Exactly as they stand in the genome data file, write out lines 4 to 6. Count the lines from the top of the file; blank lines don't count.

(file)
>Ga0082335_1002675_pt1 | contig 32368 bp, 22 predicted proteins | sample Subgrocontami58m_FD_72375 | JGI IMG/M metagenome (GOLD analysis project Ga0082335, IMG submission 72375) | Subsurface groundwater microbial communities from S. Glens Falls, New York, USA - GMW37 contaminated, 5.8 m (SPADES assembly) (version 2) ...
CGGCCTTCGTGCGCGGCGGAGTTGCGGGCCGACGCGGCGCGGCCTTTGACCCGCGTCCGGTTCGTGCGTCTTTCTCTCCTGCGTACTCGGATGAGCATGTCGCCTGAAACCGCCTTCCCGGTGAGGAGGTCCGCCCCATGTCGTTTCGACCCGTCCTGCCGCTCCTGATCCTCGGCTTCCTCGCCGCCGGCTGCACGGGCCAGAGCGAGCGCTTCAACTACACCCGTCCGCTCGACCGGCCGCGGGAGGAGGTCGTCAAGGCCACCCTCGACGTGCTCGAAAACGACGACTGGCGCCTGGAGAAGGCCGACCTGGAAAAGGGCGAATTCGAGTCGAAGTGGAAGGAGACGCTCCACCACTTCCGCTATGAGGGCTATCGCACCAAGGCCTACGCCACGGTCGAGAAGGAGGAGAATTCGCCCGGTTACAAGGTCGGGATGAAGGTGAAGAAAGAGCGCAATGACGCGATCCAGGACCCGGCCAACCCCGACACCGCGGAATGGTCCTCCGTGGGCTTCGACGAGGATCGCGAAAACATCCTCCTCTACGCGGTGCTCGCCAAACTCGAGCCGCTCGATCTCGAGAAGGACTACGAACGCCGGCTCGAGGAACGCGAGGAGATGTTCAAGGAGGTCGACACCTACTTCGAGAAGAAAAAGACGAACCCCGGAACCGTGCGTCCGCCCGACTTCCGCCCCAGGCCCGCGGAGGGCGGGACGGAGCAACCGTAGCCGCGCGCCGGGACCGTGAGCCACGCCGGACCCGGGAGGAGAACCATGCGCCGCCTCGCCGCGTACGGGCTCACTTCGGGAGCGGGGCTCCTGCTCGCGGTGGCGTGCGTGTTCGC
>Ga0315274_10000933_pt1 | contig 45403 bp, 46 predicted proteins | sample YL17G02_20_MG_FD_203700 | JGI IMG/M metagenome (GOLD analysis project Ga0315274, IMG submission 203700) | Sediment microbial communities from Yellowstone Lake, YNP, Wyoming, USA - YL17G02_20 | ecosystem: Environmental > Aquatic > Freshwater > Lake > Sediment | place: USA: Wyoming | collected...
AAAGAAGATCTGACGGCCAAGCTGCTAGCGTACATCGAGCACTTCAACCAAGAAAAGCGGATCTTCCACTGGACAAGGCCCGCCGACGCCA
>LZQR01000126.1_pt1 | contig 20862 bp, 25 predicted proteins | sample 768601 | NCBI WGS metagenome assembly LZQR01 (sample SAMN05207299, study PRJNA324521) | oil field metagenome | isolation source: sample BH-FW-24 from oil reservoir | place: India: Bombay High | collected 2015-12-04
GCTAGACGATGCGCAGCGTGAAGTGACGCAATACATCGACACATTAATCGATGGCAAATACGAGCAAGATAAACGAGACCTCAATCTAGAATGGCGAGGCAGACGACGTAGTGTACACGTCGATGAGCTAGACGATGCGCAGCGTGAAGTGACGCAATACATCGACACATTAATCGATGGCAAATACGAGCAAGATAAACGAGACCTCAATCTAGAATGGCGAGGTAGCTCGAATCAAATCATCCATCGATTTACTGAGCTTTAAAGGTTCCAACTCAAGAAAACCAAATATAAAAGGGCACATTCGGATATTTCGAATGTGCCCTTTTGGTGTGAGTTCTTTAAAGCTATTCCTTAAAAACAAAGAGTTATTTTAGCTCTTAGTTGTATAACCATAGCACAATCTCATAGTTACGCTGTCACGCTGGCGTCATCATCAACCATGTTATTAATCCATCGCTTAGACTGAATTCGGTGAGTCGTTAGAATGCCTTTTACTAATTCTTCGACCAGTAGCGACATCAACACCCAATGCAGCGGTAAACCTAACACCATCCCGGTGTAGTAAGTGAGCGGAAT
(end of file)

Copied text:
AAAGAAGATCTGACGGCCAAGCTGCTAGCGTACATCGAGCACTTCAACCAAGAAAAGCGGATCTTCCACTGGACAAGGCCCGCCGACGCCA
>LZQR01000126.1_pt1 | contig 20862 bp, 25 predicted proteins | sample 768601 | NCBI WGS metagenome assembly LZQR01 (sample SAMN05207299, study PRJNA324521) | oil field metagenome | isolation source: sample BH-FW-24 from oil reservoir | place: India: Bombay High | collected 2015-12-04
GCTAGACGATGCGCAGCGTGAAGTGACGCAATACATCGACACATTAATCGATGGCAAATACGAGCAAGATAAACGAGACCTCAATCTAGAATGGCGAGGCAGACGACGTAGTGTACACGTCGATGAGCTAGACGATGCGCAGCGTGAAGTGACGCAATACATCGACACATTAATCGATGGCAAATACGAGCAAGATAAACGAGACCTCAATCTAGAATGGCGAGGTAGCTCGAATCAAATCATCCATCGATTTACTGAGCTTTAAAGGTTCCAACTCAAGAAAACCAAATATAAAAGGGCACATTCGGATATTTCGAATGTGCCCTTTTGGTGTGAGTTCTTTAAAGCTATTCCTTAAAAACAAAGAGTTATTTTAGCTCTTAGTTGTATAACCATAGCACAATCTCATAGTTACGCTGTCACGCTGGCGTCATCATCAACCATGTTATTAATCCATCGCTTAGACTGAATTCGGTGAGTCGTTAGAATGCCTTTTACTAATTCTTCGACCAGTAGCGACATCAACACCCAATGCAGCGGTAAACCTAACACCATCCCGGTGTAGTAAGTGAGCGGAAT